I think I know where you stand. What I want to tell you is, I thank you for the contribution, but the contribution won't amount to much if we don't also have the contribution of your time, your effort, your passion, your willingness to engage your fellow citizens in saying that we have to have common ground, and we can have a balanced budget and we can have a good economy and we can have a good education system, we can have it all, but only if we proceed based on our rooted values that have taken America to this point in time. That's what I want you to do from now until November of 1996.

I want to close now with two brief points that I want you to think about. America has a lot of problems to face that require us to make difficult choices. And whether we make the right decision depends as much as anything else on our attitude and on whether we're willing to do the right thing for the long run. We have to find common ground. We need to reform the welfare system, but we need to do it because people on welfare will be better off if they can raise their children and get an education and be successful workers.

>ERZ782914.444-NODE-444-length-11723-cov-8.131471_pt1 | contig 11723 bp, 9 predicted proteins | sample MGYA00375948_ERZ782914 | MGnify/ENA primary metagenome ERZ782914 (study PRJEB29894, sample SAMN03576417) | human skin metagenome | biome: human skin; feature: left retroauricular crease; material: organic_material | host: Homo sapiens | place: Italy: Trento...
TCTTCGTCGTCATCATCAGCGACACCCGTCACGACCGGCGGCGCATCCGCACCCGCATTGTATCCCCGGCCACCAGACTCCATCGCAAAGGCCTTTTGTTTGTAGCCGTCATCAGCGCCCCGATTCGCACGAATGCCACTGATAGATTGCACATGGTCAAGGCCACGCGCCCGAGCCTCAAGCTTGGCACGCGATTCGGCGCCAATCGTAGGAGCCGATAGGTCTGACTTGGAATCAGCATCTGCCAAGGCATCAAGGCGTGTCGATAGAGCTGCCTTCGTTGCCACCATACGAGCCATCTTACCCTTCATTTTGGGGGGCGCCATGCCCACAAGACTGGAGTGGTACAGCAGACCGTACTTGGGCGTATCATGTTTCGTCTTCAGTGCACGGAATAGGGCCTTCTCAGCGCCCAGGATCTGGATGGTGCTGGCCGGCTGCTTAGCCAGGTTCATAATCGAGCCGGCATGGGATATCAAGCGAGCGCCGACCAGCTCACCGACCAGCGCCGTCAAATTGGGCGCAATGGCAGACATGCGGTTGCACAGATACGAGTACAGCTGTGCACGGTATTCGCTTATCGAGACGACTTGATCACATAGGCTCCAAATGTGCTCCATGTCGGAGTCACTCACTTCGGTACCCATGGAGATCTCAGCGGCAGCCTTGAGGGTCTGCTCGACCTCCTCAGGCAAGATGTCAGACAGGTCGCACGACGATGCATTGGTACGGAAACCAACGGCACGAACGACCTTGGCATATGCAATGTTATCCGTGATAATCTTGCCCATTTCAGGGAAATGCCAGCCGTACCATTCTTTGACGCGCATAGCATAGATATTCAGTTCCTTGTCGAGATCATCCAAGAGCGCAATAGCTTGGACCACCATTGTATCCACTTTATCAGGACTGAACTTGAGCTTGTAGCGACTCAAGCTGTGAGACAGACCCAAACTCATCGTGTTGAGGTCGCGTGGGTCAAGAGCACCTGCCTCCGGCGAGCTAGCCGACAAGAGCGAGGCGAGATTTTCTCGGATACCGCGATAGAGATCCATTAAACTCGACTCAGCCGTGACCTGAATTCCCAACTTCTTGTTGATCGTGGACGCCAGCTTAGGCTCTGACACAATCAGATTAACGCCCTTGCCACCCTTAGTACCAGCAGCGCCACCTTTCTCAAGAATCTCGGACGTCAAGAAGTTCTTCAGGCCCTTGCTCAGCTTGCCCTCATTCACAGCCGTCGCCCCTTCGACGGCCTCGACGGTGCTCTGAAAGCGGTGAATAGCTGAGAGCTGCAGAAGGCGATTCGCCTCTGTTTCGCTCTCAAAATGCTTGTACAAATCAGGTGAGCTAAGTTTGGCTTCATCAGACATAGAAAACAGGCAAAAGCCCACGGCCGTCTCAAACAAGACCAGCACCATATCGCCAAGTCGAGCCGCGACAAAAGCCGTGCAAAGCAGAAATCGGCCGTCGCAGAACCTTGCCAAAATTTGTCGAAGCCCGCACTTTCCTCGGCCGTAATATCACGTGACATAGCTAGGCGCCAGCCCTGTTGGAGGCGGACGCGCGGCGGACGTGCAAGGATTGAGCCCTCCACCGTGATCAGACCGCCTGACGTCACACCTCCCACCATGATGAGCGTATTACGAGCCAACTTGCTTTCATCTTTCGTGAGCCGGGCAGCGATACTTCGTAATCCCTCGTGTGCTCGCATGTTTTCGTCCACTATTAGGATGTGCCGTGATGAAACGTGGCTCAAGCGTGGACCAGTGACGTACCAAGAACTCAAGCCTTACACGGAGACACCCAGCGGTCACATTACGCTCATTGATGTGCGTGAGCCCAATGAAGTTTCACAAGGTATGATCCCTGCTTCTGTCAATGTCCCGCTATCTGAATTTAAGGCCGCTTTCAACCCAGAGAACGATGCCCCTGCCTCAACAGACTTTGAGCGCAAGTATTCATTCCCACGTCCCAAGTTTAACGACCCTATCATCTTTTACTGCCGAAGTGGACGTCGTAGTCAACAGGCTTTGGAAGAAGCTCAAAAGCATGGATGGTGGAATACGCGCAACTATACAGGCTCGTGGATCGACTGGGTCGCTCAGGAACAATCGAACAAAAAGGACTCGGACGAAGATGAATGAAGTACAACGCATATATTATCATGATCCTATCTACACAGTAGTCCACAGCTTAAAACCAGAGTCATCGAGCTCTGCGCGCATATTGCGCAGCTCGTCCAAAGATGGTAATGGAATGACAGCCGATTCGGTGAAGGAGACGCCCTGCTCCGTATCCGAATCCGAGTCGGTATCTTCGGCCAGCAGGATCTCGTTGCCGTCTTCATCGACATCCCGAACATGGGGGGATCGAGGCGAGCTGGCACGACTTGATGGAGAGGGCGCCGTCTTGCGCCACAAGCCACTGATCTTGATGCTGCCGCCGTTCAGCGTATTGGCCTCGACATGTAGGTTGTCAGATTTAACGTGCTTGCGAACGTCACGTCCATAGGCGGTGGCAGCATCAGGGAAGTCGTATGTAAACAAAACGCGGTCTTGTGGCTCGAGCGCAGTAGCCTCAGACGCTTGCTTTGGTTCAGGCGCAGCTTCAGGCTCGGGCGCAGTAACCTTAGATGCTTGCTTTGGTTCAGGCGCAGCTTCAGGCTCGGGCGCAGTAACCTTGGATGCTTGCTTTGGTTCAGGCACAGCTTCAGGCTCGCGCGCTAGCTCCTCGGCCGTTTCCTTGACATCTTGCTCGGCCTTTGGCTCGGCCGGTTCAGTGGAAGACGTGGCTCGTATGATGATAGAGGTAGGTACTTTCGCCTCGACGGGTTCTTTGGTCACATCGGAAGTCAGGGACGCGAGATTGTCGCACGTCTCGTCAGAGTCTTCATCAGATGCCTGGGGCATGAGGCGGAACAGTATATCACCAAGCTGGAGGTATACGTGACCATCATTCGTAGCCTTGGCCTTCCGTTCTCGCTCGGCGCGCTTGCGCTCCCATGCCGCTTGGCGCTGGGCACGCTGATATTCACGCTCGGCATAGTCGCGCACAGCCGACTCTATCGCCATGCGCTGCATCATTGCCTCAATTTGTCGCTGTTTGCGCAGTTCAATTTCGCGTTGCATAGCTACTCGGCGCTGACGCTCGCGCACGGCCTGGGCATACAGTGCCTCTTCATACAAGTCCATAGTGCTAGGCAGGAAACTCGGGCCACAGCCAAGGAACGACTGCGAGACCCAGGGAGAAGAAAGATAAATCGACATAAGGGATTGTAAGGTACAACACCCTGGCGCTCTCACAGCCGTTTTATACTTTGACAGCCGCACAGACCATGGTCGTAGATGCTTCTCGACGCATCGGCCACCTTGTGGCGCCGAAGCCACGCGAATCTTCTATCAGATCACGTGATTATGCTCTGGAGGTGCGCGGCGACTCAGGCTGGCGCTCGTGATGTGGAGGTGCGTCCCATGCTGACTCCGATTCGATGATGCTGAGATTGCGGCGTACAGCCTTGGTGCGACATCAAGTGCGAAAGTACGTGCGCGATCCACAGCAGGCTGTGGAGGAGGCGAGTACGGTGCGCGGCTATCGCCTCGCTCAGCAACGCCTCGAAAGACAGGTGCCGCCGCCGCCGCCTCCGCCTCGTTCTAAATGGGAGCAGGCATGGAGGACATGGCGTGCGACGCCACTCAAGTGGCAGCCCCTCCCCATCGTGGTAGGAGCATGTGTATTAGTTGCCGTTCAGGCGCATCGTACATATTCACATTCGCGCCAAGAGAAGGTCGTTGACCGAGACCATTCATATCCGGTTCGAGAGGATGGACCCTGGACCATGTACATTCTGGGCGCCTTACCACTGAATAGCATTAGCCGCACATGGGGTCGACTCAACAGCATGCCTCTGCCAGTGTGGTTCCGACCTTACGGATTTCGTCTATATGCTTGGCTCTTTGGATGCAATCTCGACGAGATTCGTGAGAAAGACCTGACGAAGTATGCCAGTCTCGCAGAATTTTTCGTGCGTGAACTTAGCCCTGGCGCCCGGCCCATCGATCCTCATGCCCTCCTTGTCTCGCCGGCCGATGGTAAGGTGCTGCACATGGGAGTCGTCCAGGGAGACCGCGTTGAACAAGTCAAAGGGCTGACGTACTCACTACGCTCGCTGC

It's not a lot of the budget, but it's good for our values to do that. Therefore, when we reform welfare, we should do it in a way that lifts people up, not that divides people and tries to—[inaudible]—ethnic background. It's no longer necessary to make a conscious effort. I say to you, I'm against quotas. I'm against reverse discrimination. We've brought lawsuits against people for practicing reverse discrimination. But when Federal law enforcement officials who happen to be African-American get discriminated against in a restaurant that's part of a national chain, that is just one single example of the fact that we have not yet succeeded in creating an environment in this country where there is no more discrimination. So let's keep making the efforts and fix the program without doing away with it. That's what I think we ought to do. I feel the same way.